Weekly Wonders

Jul 24, 2007: 7:25 PM CST

I promised more weekly uptrends to study in the last post and here are a few examples:

Warnaco Group – WRNC – is exhibiting a “two-step” move and is currently beginning a potential sell swing lower (aka – not time to buy now… study the chart only):

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Blue Coat Systems – BCSI -  Notice the absolute strength of the price move from $12.50 all the way to $55 with only two pullbacks for entry.  In runaway trend environments, you really don’t get the normal or nice pullback to a moving average that calls for proper entry points.  It is thus best to think of entry targets as ‘zones’ and confirmation points rather than exact perfect pullbacks.  Alternatively, you could use a shorter term moving average for entry (I use the 20 period MA).  We are also coming up on a potential pullback/sell wave for BCSI:

bcsi-w.png

 Dresser-Rand Inc – DRC – We had a long consolidation period following this IPO and have had a runaway move since price made a low at $19.  Price reached $42 less than a year later, doubling in value.  Following March, there was absolutely no moving average entry pullback on the weekly chart.

drc-w.png

What is the point of posting ‘picture perfect’ charts?  If you study what’s happened, you can identify similarities that may lead to knowledge to capture some of these moves as they are unfolding right now.  Hint – technical analysis alone is NOT sufficient to allow you to capture moves like this consistently.  You need to look behind the charts to the sector (and relative strength of the stock) and fundamentals (best done on the fly with stock scanners you have found produce good results).

Technical analysis does not work in a vacuum – price does not move magically because a chart pattern or price movement ‘looks’ good.  People don’t pour money into a stock with a ‘great’ pattern.  The major funds do not risk billions of dollars exclusively because of something they see on a chart – they look much deeper at a company before putting capital to work.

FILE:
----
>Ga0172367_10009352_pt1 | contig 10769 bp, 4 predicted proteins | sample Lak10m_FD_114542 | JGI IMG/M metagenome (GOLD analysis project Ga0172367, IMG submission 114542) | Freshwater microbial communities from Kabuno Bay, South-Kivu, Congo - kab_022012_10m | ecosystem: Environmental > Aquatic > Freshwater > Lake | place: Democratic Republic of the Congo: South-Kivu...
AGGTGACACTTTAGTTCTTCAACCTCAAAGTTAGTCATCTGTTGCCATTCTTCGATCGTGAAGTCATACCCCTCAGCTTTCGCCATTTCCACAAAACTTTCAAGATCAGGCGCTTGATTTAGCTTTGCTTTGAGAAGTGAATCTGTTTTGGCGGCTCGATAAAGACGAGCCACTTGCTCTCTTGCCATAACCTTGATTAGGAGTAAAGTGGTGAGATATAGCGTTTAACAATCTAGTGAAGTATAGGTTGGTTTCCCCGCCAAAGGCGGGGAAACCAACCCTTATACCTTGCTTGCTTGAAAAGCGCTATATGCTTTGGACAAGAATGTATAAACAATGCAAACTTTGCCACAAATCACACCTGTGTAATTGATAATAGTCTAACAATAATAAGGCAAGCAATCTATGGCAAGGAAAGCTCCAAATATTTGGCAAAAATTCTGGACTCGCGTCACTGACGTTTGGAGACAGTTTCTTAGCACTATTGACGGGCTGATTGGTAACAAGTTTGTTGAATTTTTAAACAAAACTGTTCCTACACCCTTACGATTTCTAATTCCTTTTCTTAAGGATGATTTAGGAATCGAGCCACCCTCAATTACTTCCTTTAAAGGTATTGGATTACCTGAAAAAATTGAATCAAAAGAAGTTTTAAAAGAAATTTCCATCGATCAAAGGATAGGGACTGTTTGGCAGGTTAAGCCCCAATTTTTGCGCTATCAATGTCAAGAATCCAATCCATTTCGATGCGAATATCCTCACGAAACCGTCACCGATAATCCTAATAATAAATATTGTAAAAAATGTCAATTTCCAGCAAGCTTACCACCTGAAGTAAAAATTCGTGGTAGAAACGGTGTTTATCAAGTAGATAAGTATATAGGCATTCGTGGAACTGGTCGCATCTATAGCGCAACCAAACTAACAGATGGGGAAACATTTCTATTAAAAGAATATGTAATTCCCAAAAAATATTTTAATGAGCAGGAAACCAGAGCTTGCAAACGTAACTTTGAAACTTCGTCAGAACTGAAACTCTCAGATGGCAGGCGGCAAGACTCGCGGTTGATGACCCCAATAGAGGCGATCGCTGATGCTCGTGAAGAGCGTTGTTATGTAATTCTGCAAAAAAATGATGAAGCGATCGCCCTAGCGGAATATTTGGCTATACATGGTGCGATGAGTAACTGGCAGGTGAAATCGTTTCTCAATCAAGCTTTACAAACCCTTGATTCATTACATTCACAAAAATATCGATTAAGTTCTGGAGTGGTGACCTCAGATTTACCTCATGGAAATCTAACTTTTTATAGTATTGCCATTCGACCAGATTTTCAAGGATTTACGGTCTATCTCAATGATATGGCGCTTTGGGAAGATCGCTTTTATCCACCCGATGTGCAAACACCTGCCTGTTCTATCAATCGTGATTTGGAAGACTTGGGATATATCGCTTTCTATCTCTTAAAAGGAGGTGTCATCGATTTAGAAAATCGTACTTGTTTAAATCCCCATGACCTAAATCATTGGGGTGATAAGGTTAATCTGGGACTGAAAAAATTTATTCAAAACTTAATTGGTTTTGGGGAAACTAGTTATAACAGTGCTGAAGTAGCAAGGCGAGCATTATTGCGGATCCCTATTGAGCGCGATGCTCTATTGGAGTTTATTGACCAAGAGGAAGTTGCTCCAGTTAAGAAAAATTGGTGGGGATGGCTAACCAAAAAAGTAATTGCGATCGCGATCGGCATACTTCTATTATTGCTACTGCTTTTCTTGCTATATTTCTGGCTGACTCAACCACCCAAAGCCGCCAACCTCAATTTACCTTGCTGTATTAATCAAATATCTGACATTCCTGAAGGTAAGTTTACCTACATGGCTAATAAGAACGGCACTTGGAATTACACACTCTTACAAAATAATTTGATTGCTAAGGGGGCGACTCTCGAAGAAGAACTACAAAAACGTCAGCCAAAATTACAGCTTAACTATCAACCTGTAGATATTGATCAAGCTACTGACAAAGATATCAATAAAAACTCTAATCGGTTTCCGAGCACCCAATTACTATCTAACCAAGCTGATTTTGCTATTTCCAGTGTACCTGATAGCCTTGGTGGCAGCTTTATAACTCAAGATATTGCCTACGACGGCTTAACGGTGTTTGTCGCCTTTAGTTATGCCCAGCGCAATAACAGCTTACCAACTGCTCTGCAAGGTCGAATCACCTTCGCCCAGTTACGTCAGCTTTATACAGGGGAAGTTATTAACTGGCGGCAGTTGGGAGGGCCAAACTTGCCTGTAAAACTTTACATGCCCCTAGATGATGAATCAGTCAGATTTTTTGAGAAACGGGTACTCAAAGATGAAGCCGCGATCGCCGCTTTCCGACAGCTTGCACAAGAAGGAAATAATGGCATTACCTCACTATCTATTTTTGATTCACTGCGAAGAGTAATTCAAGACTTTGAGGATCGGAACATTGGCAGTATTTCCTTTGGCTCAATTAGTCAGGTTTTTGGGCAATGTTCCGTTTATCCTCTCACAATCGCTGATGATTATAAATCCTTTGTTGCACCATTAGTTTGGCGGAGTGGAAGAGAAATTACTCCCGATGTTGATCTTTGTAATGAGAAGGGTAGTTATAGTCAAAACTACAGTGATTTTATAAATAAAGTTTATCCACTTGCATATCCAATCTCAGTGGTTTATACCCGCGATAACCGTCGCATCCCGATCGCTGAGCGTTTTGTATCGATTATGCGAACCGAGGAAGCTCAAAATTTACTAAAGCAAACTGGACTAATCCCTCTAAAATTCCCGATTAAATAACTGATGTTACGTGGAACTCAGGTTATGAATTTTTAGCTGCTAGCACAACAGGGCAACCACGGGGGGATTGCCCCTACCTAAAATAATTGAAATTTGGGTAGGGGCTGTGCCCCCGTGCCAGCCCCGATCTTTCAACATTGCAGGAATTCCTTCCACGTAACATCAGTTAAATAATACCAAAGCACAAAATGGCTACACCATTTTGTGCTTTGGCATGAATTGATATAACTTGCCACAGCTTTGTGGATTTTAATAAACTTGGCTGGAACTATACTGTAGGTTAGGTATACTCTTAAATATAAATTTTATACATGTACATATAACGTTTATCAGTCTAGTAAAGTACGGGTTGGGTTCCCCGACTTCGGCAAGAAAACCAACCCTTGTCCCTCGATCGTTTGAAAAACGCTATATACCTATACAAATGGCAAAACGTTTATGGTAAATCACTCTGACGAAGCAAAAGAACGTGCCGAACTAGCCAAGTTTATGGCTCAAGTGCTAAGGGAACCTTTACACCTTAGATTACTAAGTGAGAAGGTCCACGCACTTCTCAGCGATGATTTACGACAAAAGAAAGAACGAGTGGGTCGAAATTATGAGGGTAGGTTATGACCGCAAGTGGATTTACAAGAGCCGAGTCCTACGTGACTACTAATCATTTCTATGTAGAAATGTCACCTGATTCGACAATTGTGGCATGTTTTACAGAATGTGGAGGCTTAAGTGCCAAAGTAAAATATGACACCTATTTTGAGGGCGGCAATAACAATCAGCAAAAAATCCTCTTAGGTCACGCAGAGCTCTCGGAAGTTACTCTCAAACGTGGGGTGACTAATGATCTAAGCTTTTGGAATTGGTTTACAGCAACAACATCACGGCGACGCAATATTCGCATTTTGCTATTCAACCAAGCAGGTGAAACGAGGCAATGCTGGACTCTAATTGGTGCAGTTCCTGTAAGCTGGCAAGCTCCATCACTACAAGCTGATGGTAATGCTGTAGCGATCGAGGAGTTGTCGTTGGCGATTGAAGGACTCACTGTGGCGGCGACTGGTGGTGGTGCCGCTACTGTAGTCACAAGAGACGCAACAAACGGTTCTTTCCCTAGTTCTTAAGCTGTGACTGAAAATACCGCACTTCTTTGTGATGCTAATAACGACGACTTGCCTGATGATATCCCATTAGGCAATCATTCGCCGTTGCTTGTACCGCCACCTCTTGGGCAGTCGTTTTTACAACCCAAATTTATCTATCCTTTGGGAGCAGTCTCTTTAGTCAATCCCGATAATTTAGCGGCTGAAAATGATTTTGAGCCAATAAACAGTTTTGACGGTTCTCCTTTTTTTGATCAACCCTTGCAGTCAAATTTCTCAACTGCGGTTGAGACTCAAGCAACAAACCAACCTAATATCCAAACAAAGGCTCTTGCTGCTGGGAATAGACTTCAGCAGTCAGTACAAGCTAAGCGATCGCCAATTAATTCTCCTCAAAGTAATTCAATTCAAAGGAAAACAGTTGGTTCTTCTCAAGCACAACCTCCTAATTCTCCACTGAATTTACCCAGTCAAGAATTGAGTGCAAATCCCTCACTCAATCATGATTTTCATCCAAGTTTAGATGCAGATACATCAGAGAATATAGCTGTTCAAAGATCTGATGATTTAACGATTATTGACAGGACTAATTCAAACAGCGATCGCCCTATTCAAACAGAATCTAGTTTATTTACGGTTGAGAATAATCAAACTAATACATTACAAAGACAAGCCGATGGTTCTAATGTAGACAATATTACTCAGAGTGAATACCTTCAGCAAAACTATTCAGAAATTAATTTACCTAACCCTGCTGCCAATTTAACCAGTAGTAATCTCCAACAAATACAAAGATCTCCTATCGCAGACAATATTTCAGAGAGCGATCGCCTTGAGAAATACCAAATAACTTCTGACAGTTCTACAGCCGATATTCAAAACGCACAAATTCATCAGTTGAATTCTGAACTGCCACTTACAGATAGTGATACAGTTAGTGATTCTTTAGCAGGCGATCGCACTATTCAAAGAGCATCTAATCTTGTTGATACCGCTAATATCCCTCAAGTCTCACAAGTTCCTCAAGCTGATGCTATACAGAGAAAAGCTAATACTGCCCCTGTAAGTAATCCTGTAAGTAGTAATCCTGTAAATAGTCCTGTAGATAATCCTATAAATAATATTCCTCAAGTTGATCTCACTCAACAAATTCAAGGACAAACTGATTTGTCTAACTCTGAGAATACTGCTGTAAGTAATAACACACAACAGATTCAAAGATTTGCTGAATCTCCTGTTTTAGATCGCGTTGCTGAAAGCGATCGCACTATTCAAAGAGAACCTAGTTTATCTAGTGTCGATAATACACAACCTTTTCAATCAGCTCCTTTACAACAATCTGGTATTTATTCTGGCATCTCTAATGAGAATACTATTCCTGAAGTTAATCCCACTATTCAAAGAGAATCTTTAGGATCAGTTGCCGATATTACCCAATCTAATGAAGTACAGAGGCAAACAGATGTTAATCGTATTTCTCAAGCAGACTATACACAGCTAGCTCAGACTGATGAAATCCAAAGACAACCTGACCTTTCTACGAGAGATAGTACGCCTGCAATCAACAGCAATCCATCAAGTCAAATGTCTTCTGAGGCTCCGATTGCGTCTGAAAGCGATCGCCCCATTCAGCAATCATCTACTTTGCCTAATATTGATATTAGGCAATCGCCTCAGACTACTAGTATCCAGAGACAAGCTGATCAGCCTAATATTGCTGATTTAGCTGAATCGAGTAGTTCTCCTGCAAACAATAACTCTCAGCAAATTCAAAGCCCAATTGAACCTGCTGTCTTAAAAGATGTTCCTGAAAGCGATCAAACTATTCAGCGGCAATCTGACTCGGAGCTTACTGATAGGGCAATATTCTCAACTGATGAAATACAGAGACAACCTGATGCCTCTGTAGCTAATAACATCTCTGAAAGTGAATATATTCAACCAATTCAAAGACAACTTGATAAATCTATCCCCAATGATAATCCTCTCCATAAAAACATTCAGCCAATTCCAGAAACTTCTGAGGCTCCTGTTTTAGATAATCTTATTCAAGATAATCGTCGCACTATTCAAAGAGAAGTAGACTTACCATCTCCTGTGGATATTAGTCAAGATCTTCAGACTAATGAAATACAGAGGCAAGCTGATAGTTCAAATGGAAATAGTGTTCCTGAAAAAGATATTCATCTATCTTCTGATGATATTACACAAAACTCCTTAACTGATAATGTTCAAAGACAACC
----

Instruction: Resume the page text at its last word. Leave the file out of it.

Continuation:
Price and volume action alone cannot tell you how far a stock is likely to move – few things can.  It still all comes down to odds and probability and perception.  Fundamental or sector analysis is like a wind that drives the odds in your favor when you see certain chart patterns.  In fact, it may be best to start with a fundamentally sound watchlist and then act when you see a compelling pattern.

Do not trade in a vacuum – there are so many factors that move price.  Put the odds solidly in your favor.  This means more than “there seems to be support at a moving average and the RSI is below 30 and the ADX indicates a high value, indicating a trend is present … etc”.  Begin with a “Top-Down” approach to put the odds in your favor and once you find good candidates, hold on to them to let them run for as long as possible!

It may take only two to three major winning trades to make your whole year – thus, keep a few slots in your portfolio open for long-term position trades.  Remember, trades held longer than a year receive more favorable tax treatment, adding to your bottom line.

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Solid Weekly Uptrends

Jul 23, 2007: 11:34 PM CST

I tend to get caught up on the daily charts and play for smaller targets and this is a bane of mine and – I suspect – many short-term traders as well.  When you position yourself on daily charts for swing candidates, you may play for $5 or $10 per swing with respective stops of $3 or $5 per position.